6 Cheshvan 5781 / Saturday, October 24, 2020 | Torah Reading: Noach
 
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Return to Ritual Purity



Parshat Metora discusses a topic that is most challenging for us to relate to. What relevance do the laws of ritual purity and impurity for lepers hold for us?

 



Translated and abridged by Rabbi Chanan Morrison
 
 
Parshat Metzora
 
These Torah portions discuss at length topics that are among most challenging for us to relate to. What relevance do the laws of ritual purity and impurity — after childbirth, for lepers and for various types of male and female discharges — hold for us? Why does the Torah place such emphasis on these matters? And why do we feel so far removed from them?
 
The Tahara Axiom
 
In his book Orot, Rav Kook posited the following principle: The degree of purity required is a function of the comprehensiveness of the spiritual framework. The more inclusive a framework is, encompassing more aspects of life, the more rigorous are the requirements for tahara, ritual purity.
 
The Temple and its service are a classic example. The Temple projected an ethical and holy influence on a wide range of life's aspects — from the noble heights of the divine inspiration and prophecy, through the powers of imagination and the emotions (the outbursts of joy and awe in the Temple service), all the way down to the physical level of flesh and blood (the actual sacrifices). Because its impact reached even the lowest levels of physical existence (which are nonetheless integrally connected to all other aspects of life in an organic whole), the Temple and its srvice required an exact and precise purity.
 
By contrast, a spiritual and moral influence that is directed only towards the human intellect does not require such a refined degree of physical purity. Torah, the Sages taught, may be studied even when impure. "'Are not My words as fire? says the Lord' — Just as fire does not become impure, so too words of Torah cannot become impure" (Berachot 22a).
 
Changes in History
 
As the Jewish people returned from exile in Babylonia and rebuilt the Temple, it was necessary to revive the Temple's strict requirements of tahara. For this reason, Ezra enacted decrees stressing the need for greater ritual purity during this period.
 
The long exile that followed the Second Temple period, however, greatly weakened the emotive and imaginative abilities of the people. The intensity and aesthetic quality of spiritual life became impoverished, and the need for a rigorous degree of purity was accordingly lessened. Thus we find that one of the six orders of the Mishnah (compiled in the Land of Israel) is Taharot, dealing exclusively with matters of purity. The Babylonian Talmud, on the other hand, was composed in the exile, and contains only one tractate on this order. Similarly, the Talmud repealed Ezra's decree obligating immersion before Torah study.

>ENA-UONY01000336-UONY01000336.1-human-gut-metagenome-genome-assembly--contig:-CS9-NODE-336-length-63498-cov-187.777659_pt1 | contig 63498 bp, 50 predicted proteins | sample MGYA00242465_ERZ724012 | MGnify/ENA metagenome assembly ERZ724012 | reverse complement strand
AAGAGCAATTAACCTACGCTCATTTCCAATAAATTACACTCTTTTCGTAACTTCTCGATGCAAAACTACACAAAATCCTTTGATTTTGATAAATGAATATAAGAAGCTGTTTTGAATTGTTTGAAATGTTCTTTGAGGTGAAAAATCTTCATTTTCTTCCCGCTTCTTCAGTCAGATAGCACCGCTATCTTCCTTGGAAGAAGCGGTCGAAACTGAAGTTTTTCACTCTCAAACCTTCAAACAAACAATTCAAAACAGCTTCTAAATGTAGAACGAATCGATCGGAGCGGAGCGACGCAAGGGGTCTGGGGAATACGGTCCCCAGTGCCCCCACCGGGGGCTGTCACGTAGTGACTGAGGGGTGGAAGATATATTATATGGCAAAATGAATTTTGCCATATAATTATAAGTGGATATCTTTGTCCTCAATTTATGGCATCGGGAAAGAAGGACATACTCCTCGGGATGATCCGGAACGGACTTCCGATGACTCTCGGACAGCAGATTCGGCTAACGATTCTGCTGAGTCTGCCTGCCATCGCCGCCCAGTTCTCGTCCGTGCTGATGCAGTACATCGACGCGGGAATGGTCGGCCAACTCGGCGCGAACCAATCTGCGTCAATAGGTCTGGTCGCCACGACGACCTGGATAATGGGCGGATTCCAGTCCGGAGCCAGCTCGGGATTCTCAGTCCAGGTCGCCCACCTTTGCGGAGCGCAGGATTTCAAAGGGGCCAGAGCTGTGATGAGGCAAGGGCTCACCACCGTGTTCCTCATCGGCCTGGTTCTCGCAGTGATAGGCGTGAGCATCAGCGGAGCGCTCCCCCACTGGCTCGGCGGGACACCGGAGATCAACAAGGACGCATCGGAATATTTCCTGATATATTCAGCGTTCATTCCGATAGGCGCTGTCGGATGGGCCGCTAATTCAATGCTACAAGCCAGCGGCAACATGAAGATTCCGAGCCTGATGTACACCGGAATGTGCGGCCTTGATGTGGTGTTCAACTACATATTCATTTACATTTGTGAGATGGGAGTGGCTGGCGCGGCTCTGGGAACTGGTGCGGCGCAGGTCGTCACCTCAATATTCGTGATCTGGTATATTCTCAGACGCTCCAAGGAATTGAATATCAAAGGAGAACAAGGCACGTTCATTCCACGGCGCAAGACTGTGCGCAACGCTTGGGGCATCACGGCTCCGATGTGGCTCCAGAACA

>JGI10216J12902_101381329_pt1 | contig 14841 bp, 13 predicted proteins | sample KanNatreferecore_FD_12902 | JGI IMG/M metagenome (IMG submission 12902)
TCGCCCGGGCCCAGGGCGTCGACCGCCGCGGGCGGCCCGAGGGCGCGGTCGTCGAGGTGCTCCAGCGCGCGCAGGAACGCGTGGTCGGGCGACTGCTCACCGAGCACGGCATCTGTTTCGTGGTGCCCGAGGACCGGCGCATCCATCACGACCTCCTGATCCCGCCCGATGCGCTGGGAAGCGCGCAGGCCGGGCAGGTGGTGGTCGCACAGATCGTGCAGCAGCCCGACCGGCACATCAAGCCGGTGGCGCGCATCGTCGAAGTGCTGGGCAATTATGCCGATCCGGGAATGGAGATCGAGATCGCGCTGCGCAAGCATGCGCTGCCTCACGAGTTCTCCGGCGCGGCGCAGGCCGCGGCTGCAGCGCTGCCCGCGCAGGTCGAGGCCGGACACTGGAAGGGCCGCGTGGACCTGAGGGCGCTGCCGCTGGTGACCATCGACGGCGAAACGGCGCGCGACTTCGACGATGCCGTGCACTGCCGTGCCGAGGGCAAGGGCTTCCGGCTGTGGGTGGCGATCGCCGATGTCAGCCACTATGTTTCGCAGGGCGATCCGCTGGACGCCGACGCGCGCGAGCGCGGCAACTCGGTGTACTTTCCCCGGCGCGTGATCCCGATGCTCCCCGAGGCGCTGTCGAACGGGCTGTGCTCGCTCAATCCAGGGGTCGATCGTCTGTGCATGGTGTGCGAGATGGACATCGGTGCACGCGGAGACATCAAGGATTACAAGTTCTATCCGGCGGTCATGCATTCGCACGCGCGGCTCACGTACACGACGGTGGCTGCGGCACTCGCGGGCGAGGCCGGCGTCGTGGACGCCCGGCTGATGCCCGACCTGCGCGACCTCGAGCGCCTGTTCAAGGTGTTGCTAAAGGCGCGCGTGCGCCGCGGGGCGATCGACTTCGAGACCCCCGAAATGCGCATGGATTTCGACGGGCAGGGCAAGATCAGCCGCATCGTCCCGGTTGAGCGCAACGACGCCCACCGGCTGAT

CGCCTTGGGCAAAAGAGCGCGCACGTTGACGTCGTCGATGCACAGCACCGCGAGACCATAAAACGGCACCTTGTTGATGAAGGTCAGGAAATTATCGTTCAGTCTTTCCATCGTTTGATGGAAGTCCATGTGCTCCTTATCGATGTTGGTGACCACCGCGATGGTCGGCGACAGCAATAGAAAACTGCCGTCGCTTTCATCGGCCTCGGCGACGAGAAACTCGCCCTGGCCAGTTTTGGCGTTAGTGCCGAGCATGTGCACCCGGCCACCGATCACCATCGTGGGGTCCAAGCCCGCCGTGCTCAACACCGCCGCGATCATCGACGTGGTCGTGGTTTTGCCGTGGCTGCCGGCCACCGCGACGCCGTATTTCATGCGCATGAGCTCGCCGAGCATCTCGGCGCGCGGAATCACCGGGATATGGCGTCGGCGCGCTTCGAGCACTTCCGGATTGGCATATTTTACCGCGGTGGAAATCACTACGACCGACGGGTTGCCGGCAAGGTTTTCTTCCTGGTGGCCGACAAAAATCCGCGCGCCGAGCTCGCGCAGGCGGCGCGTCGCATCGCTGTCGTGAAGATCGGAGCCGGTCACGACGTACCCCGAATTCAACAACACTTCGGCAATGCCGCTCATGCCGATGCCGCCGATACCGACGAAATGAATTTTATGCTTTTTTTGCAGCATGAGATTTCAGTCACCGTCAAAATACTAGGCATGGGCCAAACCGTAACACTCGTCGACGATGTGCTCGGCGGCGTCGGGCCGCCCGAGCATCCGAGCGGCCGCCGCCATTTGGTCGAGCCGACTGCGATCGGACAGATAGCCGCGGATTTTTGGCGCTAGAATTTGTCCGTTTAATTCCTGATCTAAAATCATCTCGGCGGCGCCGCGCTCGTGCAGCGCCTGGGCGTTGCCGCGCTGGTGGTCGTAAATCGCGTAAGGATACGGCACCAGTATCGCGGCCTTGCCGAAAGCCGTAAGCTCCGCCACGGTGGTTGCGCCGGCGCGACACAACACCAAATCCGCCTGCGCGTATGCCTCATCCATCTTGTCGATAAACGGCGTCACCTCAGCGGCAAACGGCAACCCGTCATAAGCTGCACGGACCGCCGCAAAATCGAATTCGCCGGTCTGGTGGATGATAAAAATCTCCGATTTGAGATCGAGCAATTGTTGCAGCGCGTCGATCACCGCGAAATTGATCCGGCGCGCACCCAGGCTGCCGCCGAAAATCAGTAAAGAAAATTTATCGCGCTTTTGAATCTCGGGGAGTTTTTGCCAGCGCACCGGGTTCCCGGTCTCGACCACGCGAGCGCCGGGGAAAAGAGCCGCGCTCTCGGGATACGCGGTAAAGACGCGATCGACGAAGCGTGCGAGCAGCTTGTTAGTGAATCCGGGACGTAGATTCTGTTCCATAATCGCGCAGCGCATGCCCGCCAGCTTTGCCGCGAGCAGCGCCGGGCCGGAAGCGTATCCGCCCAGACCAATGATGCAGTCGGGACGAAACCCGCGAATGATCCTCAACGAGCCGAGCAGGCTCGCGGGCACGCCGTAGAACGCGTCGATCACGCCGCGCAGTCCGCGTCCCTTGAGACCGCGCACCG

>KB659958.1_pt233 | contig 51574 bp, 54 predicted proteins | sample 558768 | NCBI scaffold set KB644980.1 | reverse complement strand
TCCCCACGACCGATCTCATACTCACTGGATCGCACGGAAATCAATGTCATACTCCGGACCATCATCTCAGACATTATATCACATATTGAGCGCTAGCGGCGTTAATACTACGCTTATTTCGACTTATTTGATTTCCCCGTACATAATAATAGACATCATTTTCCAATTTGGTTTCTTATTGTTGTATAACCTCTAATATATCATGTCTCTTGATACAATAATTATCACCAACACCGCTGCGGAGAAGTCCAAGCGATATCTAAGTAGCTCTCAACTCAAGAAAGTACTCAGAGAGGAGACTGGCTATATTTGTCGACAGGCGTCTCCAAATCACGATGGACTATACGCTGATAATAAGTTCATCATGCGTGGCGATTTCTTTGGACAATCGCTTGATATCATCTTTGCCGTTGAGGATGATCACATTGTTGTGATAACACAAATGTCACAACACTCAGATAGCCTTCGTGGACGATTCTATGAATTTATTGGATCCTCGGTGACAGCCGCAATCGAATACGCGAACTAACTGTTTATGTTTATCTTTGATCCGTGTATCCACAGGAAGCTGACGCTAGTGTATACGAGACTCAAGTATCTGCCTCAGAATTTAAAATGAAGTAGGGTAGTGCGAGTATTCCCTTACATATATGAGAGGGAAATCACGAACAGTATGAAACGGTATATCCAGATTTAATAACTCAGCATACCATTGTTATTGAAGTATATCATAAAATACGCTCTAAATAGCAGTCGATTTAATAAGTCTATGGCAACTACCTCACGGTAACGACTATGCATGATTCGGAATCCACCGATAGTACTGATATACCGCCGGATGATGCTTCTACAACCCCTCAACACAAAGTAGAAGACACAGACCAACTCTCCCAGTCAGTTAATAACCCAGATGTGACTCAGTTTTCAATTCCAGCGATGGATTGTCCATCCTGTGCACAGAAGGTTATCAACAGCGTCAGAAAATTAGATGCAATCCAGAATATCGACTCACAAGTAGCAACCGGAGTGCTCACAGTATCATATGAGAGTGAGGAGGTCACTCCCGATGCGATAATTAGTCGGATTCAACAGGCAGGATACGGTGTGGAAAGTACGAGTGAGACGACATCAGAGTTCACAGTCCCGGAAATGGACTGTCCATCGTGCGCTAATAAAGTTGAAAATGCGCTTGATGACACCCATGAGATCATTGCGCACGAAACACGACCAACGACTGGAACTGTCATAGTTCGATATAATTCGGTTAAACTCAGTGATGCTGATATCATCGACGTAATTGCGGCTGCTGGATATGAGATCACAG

What remained for the Jewish people in exile? Only the intellectual influence of the Torah. It was still connected to the physical level, through the practical observance of mitzvot, but the intermediate stages of imagination and feeling were bypassed. In exile, we lament, "Nothing remains but this Torah" (from the Selichot prayers).
 
In the long centuries of exile, meticulousness in matters of ritual purity lost its obligatory nature. It became associated with idealistic longings, the province of the pious few.
 
A Return to Tahara
 
The Hasidic movement of the 1700's, however, aspired to restore the concepts of physical purity to the masses. Hasidism emphasizes the imaginative and emotional faculties — particularly with prayer and song — more than the intellectual. As a result, it awakened a greater need for personal and physical purity. This objective certainly contains a healthy kernel, though it needs additional direction and refinement.
 
Especially now, with the national renascence of the Jewish people in the Land of Israel, these aspects of tahara should be renewed and expanded. Our national renewal complements the renewed yearning for spirituality; and the healthy desire to heal the nation and its national soul applies to all aspects of life, including physical purity.
 
It is precisely in the camps of the Jewish army that the Torah demands a high level of purity:
 
"For the Lord your God is present in your camp, so as to deliver you and grant you victory over your enemy. Your camp must therefore be holy." (Deut. 23:15)
 
Together with the renewal of our national strength and vigor, there must be a corresponding reinforcement of emotive and physical purity. This will help prepare the basis for an integrated national life that encompasses the full rebirth of the people: from the highest intellectual pursuits, to the simple joy in life and living.
 
(adapted from Orot, p .81 (Orot HaTechiya, chap. 35))
 
 
* * *
Copyright © 2006 by Chanan Morrison
 
Rabbi Chanan Morrison of Mitzpeh Yericho runs http://ravkooktorah.org/, a website dedicated to presenting the Torah commentary of Rabbi Avraham Yitzchak HaCohen Kook, first Chief Rabbi of Eretz Yisrael, to the English-speaking community. He is also the author of Gold from the Land of Israel (Urim Publications, 2006).





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